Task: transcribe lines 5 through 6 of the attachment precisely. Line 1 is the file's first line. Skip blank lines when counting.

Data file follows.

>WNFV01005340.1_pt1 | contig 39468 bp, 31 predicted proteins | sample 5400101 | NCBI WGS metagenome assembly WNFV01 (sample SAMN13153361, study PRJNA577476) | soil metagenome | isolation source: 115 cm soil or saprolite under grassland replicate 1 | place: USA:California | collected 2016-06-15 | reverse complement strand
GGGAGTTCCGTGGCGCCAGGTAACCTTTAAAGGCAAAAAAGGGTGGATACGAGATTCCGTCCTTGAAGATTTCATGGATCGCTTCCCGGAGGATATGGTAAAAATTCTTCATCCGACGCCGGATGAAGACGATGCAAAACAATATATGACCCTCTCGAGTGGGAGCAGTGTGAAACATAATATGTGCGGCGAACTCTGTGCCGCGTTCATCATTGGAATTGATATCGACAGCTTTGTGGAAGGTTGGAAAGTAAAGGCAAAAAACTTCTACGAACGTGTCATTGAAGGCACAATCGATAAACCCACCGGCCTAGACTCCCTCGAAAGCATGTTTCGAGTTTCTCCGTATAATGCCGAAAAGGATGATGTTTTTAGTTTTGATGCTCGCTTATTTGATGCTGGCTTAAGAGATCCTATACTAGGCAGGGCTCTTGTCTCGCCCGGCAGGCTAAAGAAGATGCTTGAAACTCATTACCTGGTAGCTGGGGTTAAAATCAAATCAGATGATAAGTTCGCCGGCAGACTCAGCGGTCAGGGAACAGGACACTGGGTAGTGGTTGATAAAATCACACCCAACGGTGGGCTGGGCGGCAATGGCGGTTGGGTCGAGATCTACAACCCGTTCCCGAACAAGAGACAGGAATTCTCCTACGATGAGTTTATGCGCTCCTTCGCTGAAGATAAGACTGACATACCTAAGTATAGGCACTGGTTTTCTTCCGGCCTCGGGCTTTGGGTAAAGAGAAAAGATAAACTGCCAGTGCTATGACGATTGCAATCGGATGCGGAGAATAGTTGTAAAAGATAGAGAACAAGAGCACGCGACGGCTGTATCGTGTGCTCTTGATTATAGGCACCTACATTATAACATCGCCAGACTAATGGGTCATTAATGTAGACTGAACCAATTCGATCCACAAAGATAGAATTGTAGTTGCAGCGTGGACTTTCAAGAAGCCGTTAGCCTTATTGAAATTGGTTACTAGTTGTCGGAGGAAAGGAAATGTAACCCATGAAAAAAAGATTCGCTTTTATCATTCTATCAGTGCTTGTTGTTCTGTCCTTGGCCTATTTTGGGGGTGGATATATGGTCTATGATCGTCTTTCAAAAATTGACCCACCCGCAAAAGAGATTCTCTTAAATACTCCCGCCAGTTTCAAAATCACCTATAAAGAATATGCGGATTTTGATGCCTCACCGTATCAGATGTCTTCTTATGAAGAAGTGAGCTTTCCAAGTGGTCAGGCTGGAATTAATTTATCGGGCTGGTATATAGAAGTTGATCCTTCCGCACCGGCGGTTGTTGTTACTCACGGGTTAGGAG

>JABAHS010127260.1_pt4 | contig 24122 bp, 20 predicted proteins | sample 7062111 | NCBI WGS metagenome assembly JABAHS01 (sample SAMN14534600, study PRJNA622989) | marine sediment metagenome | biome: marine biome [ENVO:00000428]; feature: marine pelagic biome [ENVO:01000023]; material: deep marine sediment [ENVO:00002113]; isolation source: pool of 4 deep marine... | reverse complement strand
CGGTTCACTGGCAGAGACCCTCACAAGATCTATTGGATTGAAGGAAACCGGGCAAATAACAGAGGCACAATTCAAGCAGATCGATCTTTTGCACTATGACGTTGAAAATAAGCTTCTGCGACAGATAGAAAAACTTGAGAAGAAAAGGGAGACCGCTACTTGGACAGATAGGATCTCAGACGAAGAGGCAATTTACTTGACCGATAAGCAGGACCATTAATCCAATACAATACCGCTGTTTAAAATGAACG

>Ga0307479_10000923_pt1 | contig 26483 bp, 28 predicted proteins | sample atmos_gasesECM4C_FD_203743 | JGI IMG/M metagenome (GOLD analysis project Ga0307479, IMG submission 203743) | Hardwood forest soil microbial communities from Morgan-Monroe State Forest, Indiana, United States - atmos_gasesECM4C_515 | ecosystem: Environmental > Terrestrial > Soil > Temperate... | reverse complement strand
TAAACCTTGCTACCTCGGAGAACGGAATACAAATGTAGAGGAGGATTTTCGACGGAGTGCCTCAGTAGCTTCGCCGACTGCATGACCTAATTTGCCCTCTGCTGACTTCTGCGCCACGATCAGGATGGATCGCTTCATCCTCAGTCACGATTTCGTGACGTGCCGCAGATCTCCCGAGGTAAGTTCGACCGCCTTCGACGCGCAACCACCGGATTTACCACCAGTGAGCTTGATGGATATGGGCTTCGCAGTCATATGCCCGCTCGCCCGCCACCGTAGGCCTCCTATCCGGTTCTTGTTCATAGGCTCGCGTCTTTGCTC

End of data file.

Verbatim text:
>Ga0307479_10000923_pt1 | contig 26483 bp, 28 predicted proteins | sample atmos_gasesECM4C_FD_203743 | JGI IMG/M metagenome (GOLD analysis project Ga0307479, IMG submission 203743) | Hardwood forest soil microbial communities from Morgan-Monroe State Forest, Indiana, United States - atmos_gasesECM4C_515 | ecosystem: Environmental > Terrestrial > Soil > Temperate... | reverse complement strand
TAAACCTTGCTACCTCGGAGAACGGAATACAAATGTAGAGGAGGATTTTCGACGGAGTGCCTCAGTAGCTTCGCCGACTGCATGACCTAATTTGCCCTCTGCTGACTTCTGCGCCACGATCAGGATGGATCGCTTCATCCTCAGTCACGATTTCGTGACGTGCCGCAGATCTCCCGAGGTAAGTTCGACCGCCTTCGACGCGCAACCACCGGATTTACCACCAGTGAGCTTGATGGATATGGGCTTCGCAGTCATATGCCCGCTCGCCCGCCACCGTAGGCCTCCTATCCGGTTCTTGTTCATAGGCTCGCGTCTTTGCTC